I found the third movement (“City Quiet,” a play on Copland’s title “Quiet City”) particularly appealing in its reimagination of the scherzo idea as a kind of night music of mysterious glissandi and idiosyncratic gestures, including having the musicians tap their feet. Salonen and the orchestra made a persuasive case for the piece, relishing the high contrast of texture, rhythm, and dynamics packed into this score. The result augurs well for their inclusion of a healthy amount of new music as part of their first European tour together in March 2023.

The Seattle Symphony currently lacks a music director, so the entire season is in the hands of guest artists — from veterans like Ludovic Morlot (who conducted the first week of concerts) to young conductors making their debuts with the orchestra.

Franco-German cellist Nicolas Alstaedt was the soloist in Salonen’s Cello Concerto with the Seattle Symphony under Jonathon Heyward. (Photo by Brandon Patoc)

Jonathon Heyward is already a familiar and welcome presence in Seattle, having made an exceptionally fine debut with the orchestra three years ago. His stock has been rising even more rapidly since his appointment as the Baltimore Symphony’s incoming music director (as of 2023) was announced. Along with Salonen’s Cello Concerto, a work new to this orchestra, Heyward offered two repertoire standards by Czech composers.

Salonen has used the concerto format to channel some of his most profound ideas as a composer. His 2009 Violin Concerto for Leila Josefowicz won him a Grawemeyer Award, and his new Organ Concerto will receive its world premiere in January in Europe. He spent several years completing the Cello Concerto, which he wrote for Yo-Yo Ma, composing the bulk of it in the summer of 2015; it draws together some ideas that reach back a few decades. Salonen conducted the premiere in 2017 and has recorded the work with Ma and his former U.S. orchestra, the Los Angeles Philharmonic.

Although cast in three movements and with a familiar sense of send-off in the finale, the Cello Concerto is pointedly innovative in its design and attitude. What Salonen finds attractive about virtuosity, he has remarked, is the prospect of a musician “operating at the very limits of what is physically (and sometimes mentally) possible” in the words of Nietzsche that he quotes, making danger one’s vocation.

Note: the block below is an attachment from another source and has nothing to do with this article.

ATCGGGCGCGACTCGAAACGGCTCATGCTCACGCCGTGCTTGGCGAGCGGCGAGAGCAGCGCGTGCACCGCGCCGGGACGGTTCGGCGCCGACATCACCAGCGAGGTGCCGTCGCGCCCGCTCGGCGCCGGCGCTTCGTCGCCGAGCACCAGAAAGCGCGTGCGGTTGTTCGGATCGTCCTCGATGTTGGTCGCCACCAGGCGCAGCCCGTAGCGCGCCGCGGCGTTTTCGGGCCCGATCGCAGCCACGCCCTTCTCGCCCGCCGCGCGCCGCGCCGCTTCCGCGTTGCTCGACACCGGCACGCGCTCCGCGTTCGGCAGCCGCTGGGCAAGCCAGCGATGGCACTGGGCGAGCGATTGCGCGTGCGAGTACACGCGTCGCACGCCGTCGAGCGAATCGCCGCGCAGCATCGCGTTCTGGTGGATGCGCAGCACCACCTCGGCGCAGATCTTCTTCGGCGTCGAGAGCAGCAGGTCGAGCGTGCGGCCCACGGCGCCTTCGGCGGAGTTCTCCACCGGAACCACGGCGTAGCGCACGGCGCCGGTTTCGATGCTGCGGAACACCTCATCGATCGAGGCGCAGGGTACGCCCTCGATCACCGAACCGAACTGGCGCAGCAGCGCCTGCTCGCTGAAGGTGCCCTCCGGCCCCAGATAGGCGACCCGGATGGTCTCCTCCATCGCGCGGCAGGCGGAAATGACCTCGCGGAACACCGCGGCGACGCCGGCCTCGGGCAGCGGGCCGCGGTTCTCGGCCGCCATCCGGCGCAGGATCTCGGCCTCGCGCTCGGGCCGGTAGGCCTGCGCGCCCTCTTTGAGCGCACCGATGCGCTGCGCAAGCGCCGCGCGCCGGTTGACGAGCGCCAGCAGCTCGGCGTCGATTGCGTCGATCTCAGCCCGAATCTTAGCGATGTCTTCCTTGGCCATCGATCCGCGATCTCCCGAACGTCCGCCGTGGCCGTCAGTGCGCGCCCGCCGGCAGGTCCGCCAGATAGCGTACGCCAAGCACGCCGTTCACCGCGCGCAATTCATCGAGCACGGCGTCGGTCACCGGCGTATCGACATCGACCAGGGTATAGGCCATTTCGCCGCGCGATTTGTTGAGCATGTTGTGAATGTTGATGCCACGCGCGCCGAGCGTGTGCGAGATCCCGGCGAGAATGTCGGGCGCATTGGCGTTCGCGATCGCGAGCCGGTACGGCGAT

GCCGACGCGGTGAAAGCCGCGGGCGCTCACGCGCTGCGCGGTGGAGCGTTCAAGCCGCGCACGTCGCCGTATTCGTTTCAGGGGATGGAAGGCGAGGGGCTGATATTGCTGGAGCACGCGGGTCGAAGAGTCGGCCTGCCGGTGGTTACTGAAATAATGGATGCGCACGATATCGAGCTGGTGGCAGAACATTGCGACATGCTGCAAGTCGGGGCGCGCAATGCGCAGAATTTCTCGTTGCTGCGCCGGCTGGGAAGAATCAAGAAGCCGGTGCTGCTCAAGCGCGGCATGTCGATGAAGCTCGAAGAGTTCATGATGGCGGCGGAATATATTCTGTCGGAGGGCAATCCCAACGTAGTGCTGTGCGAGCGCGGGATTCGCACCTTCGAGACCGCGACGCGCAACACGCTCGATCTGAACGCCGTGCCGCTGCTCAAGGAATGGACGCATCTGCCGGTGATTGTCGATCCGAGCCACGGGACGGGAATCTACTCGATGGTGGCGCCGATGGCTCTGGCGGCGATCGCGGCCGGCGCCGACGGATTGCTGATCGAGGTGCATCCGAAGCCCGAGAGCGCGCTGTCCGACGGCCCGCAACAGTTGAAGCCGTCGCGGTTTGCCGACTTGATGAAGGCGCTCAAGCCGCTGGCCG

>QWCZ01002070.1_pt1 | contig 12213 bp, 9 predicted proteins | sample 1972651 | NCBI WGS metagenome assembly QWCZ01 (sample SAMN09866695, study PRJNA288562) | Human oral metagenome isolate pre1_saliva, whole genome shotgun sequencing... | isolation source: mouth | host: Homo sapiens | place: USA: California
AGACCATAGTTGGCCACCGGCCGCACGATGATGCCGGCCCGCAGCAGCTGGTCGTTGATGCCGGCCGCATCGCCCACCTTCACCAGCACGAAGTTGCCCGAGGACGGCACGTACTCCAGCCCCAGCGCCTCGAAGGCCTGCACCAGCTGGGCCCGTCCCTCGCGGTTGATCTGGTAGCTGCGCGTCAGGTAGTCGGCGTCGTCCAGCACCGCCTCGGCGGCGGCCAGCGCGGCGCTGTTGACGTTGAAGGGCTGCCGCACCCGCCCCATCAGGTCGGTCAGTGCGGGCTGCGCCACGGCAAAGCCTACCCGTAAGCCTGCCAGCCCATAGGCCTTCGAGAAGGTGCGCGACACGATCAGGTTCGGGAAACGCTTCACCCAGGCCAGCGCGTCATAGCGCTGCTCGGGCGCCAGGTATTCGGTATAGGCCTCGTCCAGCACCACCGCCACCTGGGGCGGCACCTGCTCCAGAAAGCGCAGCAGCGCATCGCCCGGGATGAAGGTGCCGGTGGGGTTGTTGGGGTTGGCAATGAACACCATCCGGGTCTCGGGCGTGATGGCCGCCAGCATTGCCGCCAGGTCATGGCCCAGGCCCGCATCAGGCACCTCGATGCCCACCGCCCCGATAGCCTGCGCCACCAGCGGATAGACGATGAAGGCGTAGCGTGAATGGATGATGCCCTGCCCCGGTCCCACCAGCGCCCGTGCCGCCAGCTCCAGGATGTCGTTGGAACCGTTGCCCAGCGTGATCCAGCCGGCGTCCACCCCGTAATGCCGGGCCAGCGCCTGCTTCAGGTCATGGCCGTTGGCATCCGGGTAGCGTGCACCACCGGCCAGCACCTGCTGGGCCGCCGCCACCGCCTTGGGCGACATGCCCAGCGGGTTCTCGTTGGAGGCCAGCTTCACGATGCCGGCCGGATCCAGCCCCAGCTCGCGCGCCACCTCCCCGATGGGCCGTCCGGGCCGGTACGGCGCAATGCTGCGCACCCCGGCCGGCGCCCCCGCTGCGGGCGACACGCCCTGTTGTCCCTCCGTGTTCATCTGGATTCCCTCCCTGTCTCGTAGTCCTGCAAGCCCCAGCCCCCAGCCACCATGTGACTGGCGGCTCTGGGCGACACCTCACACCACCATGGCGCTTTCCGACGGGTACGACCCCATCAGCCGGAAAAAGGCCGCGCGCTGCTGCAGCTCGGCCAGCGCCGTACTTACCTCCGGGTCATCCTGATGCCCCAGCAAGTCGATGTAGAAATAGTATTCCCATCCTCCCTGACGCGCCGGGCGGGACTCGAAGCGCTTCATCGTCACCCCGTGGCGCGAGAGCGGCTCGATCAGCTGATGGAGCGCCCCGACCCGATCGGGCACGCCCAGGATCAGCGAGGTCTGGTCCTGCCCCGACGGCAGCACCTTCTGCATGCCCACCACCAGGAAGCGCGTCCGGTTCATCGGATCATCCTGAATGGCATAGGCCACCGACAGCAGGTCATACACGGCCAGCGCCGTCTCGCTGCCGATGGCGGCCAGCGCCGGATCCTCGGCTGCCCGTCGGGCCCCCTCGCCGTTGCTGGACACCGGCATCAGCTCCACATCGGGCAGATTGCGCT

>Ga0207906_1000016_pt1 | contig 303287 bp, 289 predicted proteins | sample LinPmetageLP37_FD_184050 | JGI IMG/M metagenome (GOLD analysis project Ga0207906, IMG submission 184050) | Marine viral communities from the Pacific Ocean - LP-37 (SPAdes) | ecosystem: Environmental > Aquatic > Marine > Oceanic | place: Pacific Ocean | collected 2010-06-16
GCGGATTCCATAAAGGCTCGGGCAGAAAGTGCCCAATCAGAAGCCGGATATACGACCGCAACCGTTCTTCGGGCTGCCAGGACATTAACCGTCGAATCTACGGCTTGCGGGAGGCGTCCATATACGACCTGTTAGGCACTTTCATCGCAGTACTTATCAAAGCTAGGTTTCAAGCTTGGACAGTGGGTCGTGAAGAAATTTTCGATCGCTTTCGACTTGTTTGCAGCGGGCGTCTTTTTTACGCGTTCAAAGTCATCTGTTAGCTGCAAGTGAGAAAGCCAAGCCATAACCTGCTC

Another quote comes to mind: “The term ‘symphony’ to me means creating a world with all the technical means available. The constantly new and changing content determines its own form.” Thus spoke Mahler around the time of the Third Symphony. In a way, Salonen seems to apply that idea to the concerto.

In lieu of Yo-Yo Ma, the soloist for the Seattle performances of the Cello Concerto was the adventurous Franco-German cellist Nicolas Altstaedt, who gave the work’s Finnish premiere under Salonen; he also released his recording of the concerto with the Rotterdam Philharmonic early this year (pairing it, curiously, with Ravel’s Sonata for Violin and Cello).

Altstaedt’s performance (on Oct. 2) was deeply absorbing, communicating both the contemporary, high-tech sensibility of the score and its almost shamanistic timelessness. Salonen’s own commentary on the concerto echoes something of Mahler’s ambitions for the symphony. He likens the first movement to cosmic images of “consciousness developing from clouds of dust,” figuring the solo cello as a metaphorical comet, the orchestra emulating its line “like a comet’s tail.”

Altstaedt leaned into the lyrical yearning of this music, which he phrased with fervid vibrato. The electronic loops of his phrases in the second movement created a mesmerizing effect, at times evoking whale song or seagulls. Salonen’s Modernist roots, more apparent in the opening movement’s “representation of chaos,” blended seamlessly in the final movement and into its cross-cultural impulses inspired by Yo-Yo Ma’s Silk Road Ensemble. Altstaedt’s arresting solos provided the transitions into this ecstatic music punctuated by bongos, congas, and timpani. The concerto ends with the cellist essaying impossibly dizzying leaps, higher and higher, up to the B-flat just next to the piano’s highest note. Heyward navigated this complex, wondrous score admirably, molding Salonen’s ever-changing textures with sensitivity.

The Seattle Symphony and conductor Jonathon Heyward performing in the orchestra’s home, Benaroya Hall. (Brandon Patoc)

As an encore, Altstaedt joined with Seattle Symphony principal cellist Efe Baltacıgil to play the haunting slow movement from Jean-Baptiste Barrière’s Sonata for Two Cellos. As music from a distant era, it added yet another evocative layer to the experience of Salonen’s concerto, with its looping echo effects of a lone voice in concert with other versions of itself.

Filling the program’s second half was Dvořák’s Seventh Symphony — a work composed only three years before Mahler commenced writing his tone poem Todtenfeier, the original seed for the Second Symphony and its eventual first movement. Heyward took an essentially middle-of-the-road view, playing up the storm and stress of the outer movements but also pausing to linger over Dvořák’s moments of lyrical reprieve.

Benaroya Hall’s acoustic brightness washed out some of the score’s colors, and more rhythmic flexibility and tension — particularly in the wistful third movement — would have enhanced the performance. Still, the chemistry between Heyward and the musicians was obvious throughout the concert, which opened with the best-known part of Smetana’s vlast cycle, “Vltava” (listed by its old-fashioned title “The Moldau” in the program book). Here, Heyward showed a keen ear for the music’s timbral contrasts, almost evoking a kind of Klangfarbenmelodie effect from the woodwinds, as well as an overall narrative sensibility that was genuinely engaging.